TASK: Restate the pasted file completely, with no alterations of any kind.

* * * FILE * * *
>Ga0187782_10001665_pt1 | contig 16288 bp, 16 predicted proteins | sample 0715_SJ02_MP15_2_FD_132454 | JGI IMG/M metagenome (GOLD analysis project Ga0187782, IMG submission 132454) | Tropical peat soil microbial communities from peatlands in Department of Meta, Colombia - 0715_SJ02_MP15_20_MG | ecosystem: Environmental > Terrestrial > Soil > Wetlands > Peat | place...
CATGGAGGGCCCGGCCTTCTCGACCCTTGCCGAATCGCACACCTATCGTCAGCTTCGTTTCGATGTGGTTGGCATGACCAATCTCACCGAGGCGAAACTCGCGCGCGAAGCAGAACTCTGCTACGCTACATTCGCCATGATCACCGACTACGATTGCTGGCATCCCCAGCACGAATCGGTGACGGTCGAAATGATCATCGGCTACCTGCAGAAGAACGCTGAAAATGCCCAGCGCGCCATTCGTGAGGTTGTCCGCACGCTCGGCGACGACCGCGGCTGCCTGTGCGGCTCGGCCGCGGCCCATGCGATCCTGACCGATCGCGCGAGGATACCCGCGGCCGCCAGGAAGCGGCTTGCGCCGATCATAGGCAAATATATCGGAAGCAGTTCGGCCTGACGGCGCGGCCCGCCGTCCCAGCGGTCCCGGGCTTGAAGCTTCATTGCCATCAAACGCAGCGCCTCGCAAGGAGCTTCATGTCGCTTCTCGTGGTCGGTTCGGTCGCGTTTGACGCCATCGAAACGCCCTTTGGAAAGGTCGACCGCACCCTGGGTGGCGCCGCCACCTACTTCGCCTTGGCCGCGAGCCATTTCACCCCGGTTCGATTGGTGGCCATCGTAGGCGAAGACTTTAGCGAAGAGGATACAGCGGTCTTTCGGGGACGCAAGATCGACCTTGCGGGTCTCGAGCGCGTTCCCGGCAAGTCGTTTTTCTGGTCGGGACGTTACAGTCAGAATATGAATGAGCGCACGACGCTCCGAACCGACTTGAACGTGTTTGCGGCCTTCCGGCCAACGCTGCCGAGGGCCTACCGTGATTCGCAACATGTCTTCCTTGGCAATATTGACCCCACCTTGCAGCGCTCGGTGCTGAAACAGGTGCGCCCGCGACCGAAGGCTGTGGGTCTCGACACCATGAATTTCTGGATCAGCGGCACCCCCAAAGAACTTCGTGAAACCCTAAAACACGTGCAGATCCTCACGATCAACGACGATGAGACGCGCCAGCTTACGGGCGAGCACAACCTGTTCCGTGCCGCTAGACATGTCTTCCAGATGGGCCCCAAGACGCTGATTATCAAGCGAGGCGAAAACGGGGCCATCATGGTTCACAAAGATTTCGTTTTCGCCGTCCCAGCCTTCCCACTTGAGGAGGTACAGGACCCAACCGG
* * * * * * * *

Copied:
>Ga0187782_10001665_pt1 | contig 16288 bp, 16 predicted proteins | sample 0715_SJ02_MP15_2_FD_132454 | JGI IMG/M metagenome (GOLD analysis project Ga0187782, IMG submission 132454) | Tropical peat soil microbial communities from peatlands in Department of Meta, Colombia - 0715_SJ02_MP15_20_MG | ecosystem: Environmental > Terrestrial > Soil > Wetlands > Peat | place...
CATGGAGGGCCCGGCCTTCTCGACCCTTGCCGAATCGCACACCTATCGTCAGCTTCGTTTCGATGTGGTTGGCATGACCAATCTCACCGAGGCGAAACTCGCGCGCGAAGCAGAACTCTGCTACGCTACATTCGCCATGATCACCGACTACGATTGCTGGCATCCCCAGCACGAATCGGTGACGGTCGAAATGATCATCGGCTACCTGCAGAAGAACGCTGAAAATGCCCAGCGCGCCATTCGTGAGGTTGTCCGCACGCTCGGCGACGACCGCGGCTGCCTGTGCGGCTCGGCCGCGGCCCATGCGATCCTGACCGATCGCGCGAGGATACCCGCGGCCGCCAGGAAGCGGCTTGCGCCGATCATAGGCAAATATATCGGAAGCAGTTCGGCCTGACGGCGCGGCCCGCCGTCCCAGCGGTCCCGGGCTTGAAGCTTCATTGCCATCAAACGCAGCGCCTCGCAAGGAGCTTCATGTCGCTTCTCGTGGTCGGTTCGGTCGCGTTTGACGCCATCGAAACGCCCTTTGGAAAGGTCGACCGCACCCTGGGTGGCGCCGCCACCTACTTCGCCTTGGCCGCGAGCCATTTCACCCCGGTTCGATTGGTGGCCATCGTAGGCGAAGACTTTAGCGAAGAGGATACAGCGGTCTTTCGGGGACGCAAGATCGACCTTGCGGGTCTCGAGCGCGTTCCCGGCAAGTCGTTTTTCTGGTCGGGACGTTACAGTCAGAATATGAATGAGCGCACGACGCTCCGAACCGACTTGAACGTGTTTGCGGCCTTCCGGCCAACGCTGCCGAGGGCCTACCGTGATTCGCAACATGTCTTCCTTGGCAATATTGACCCCACCTTGCAGCGCTCGGTGCTGAAACAGGTGCGCCCGCGACCGAAGGCTGTGGGTCTCGACACCATGAATTTCTGGATCAGCGGCACCCCCAAAGAACTTCGTGAAACCCTAAAACACGTGCAGATCCTCACGATCAACGACGATGAGACGCGCCAGCTTACGGGCGAGCACAACCTGTTCCGTGCCGCTAGACATGTCTTCCAGATGGGCCCCAAGACGCTGATTATCAAGCGAGGCGAAAACGGGGCCATCATGGTTCACAAAGATTTCGTTTTCGCCGTCCCAGCCTTCCCACTTGAGGAGGTACAGGACCCAACCGG